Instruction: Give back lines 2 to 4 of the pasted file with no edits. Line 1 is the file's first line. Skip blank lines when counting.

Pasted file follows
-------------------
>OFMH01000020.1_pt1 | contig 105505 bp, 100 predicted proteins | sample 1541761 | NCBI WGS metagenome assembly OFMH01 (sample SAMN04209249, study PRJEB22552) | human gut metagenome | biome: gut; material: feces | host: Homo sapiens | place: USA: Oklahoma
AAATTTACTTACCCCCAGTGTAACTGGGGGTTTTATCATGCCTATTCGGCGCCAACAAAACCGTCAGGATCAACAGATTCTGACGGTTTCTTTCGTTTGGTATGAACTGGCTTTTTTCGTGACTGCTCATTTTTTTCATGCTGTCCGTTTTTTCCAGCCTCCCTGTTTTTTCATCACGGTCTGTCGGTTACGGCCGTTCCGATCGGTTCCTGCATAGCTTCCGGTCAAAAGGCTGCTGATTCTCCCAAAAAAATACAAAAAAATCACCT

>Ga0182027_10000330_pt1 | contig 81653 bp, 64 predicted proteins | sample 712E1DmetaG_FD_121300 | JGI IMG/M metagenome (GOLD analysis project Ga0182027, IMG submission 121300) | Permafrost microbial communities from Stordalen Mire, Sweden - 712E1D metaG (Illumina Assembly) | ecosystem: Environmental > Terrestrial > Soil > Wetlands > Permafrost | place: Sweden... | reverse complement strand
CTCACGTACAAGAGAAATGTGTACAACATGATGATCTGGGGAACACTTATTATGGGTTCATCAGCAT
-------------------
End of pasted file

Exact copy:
AAATTTACTTACCCCCAGTGTAACTGGGGGTTTTATCATGCCTATTCGGCGCCAACAAAACCGTCAGGATCAACAGATTCTGACGGTTTCTTTCGTTTGGTATGAACTGGCTTTTTTCGTGACTGCTCATTTTTTTCATGCTGTCCGTTTTTTCCAGCCTCCCTGTTTTTTCATCACGGTCTGTCGGTTACGGCCGTTCCGATCGGTTCCTGCATAGCTTCCGGTCAAAAGGCTGCTGATTCTCCCAAAAAAATACAAAAAAATCACCT

>Ga0182027_10000330_pt1 | contig 81653 bp, 64 predicted proteins | sample 712E1DmetaG_FD_121300 | JGI IMG/M metagenome (GOLD analysis project Ga0182027, IMG submission 121300) | Permafrost microbial communities from Stordalen Mire, Sweden - 712E1D metaG (Illumina Assembly) | ecosystem: Environmental > Terrestrial > Soil > Wetlands > Permafrost | place: Sweden... | reverse complement strand
CTCACGTACAAGAGAAATGTGTACAACATGATGATCTGGGGAACACTTATTATGGGTTCATCAGCAT